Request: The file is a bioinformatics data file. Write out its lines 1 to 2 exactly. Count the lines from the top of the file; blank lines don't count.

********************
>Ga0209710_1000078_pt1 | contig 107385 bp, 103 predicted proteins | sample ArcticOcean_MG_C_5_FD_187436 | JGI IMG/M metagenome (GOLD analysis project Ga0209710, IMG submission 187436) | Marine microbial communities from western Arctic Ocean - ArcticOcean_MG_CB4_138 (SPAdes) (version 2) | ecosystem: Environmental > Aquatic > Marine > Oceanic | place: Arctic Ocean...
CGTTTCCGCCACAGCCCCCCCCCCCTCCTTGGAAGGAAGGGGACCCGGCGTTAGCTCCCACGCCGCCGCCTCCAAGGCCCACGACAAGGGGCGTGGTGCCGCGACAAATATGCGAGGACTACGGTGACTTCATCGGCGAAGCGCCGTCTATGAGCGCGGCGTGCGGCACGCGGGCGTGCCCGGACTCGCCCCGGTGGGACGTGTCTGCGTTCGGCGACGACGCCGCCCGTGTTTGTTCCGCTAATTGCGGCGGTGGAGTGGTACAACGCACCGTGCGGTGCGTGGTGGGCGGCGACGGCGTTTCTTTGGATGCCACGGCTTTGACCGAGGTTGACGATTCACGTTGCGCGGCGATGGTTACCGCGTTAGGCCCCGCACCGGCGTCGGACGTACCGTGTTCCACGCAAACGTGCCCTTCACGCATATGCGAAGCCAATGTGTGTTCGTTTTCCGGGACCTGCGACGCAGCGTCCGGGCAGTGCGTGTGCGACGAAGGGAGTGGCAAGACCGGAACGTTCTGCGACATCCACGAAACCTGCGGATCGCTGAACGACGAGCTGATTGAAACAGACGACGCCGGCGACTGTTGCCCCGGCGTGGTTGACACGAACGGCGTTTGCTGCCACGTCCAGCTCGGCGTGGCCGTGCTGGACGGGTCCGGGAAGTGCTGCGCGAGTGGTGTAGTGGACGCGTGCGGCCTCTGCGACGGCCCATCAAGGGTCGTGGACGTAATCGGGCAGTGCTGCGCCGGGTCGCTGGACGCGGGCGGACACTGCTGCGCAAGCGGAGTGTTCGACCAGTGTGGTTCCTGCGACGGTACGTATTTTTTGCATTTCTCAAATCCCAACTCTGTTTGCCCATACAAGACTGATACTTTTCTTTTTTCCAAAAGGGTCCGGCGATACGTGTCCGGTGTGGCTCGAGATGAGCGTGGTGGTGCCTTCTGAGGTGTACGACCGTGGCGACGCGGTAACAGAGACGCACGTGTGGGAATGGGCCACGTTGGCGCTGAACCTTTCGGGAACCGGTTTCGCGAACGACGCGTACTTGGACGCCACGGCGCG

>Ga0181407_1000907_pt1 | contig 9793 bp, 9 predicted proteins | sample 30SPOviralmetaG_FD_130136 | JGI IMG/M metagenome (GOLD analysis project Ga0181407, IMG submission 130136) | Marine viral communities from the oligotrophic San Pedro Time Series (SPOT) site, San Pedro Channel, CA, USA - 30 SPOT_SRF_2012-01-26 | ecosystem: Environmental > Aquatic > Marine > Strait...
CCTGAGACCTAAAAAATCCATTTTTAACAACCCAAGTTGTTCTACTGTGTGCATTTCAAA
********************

>Ga0209710_1000078_pt1 | contig 107385 bp, 103 predicted proteins | sample ArcticOcean_MG_C_5_FD_187436 | JGI IMG/M metagenome (GOLD analysis project Ga0209710, IMG submission 187436) | Marine microbial communities from western Arctic Ocean - ArcticOcean_MG_CB4_138 (SPAdes) (version 2) | ecosystem: Environmental > Aquatic > Marine > Oceanic | place: Arctic Ocean...
CGTTTCCGCCACAGCCCCCCCCCCCTCCTTGGAAGGAAGGGGACCCGGCGTTAGCTCCCACGCCGCCGCCTCCAAGGCCCACGACAAGGGGCGTGGTGCCGCGACAAATATGCGAGGACTACGGTGACTTCATCGGCGAAGCGCCGTCTATGAGCGCGGCGTGCGGCACGCGGGCGTGCCCGGACTCGCCCCGGTGGGACGTGTCTGCGTTCGGCGACGACGCCGCCCGTGTTTGTTCCGCTAATTGCGGCGGTGGAGTGGTACAACGCACCGTGCGGTGCGTGGTGGGCGGCGACGGCGTTTCTTTGGATGCCACGGCTTTGACCGAGGTTGACGATTCACGTTGCGCGGCGATGGTTACCGCGTTAGGCCCCGCACCGGCGTCGGACGTACCGTGTTCCACGCAAACGTGCCCTTCACGCATATGCGAAGCCAATGTGTGTTCGTTTTCCGGGACCTGCGACGCAGCGTCCGGGCAGTGCGTGTGCGACGAAGGGAGTGGCAAGACCGGAACGTTCTGCGACATCCACGAAACCTGCGGATCGCTGAACGACGAGCTGATTGAAACAGACGACGCCGGCGACTGTTGCCCCGGCGTGGTTGACACGAACGGCGTTTGCTGCCACGTCCAGCTCGGCGTGGCCGTGCTGGACGGGTCCGGGAAGTGCTGCGCGAGTGGTGTAGTGGACGCGTGCGGCCTCTGCGACGGCCCATCAAGGGTCGTGGACGTAATCGGGCAGTGCTGCGCCGGGTCGCTGGACGCGGGCGGACACTGCTGCGCAAGCGGAGTGTTCGACCAGTGTGGTTCCTGCGACGGTACGTATTTTTTGCATTTCTCAAATCCCAACTCTGTTTGCCCATACAAGACTGATACTTTTCTTTTTTCCAAAAGGGTCCGGCGATACGTGTCCGGTGTGGCTCGAGATGAGCGTGGTGGTGCCTTCTGAGGTGTACGACCGTGGCGACGCGGTAACAGAGACGCACGTGTGGGAATGGGCCACGTTGGCGCTGAACCTTTCGGGAACCGGTTTCGCGAACGACGCGTACTTGGACGCCACGGCGCG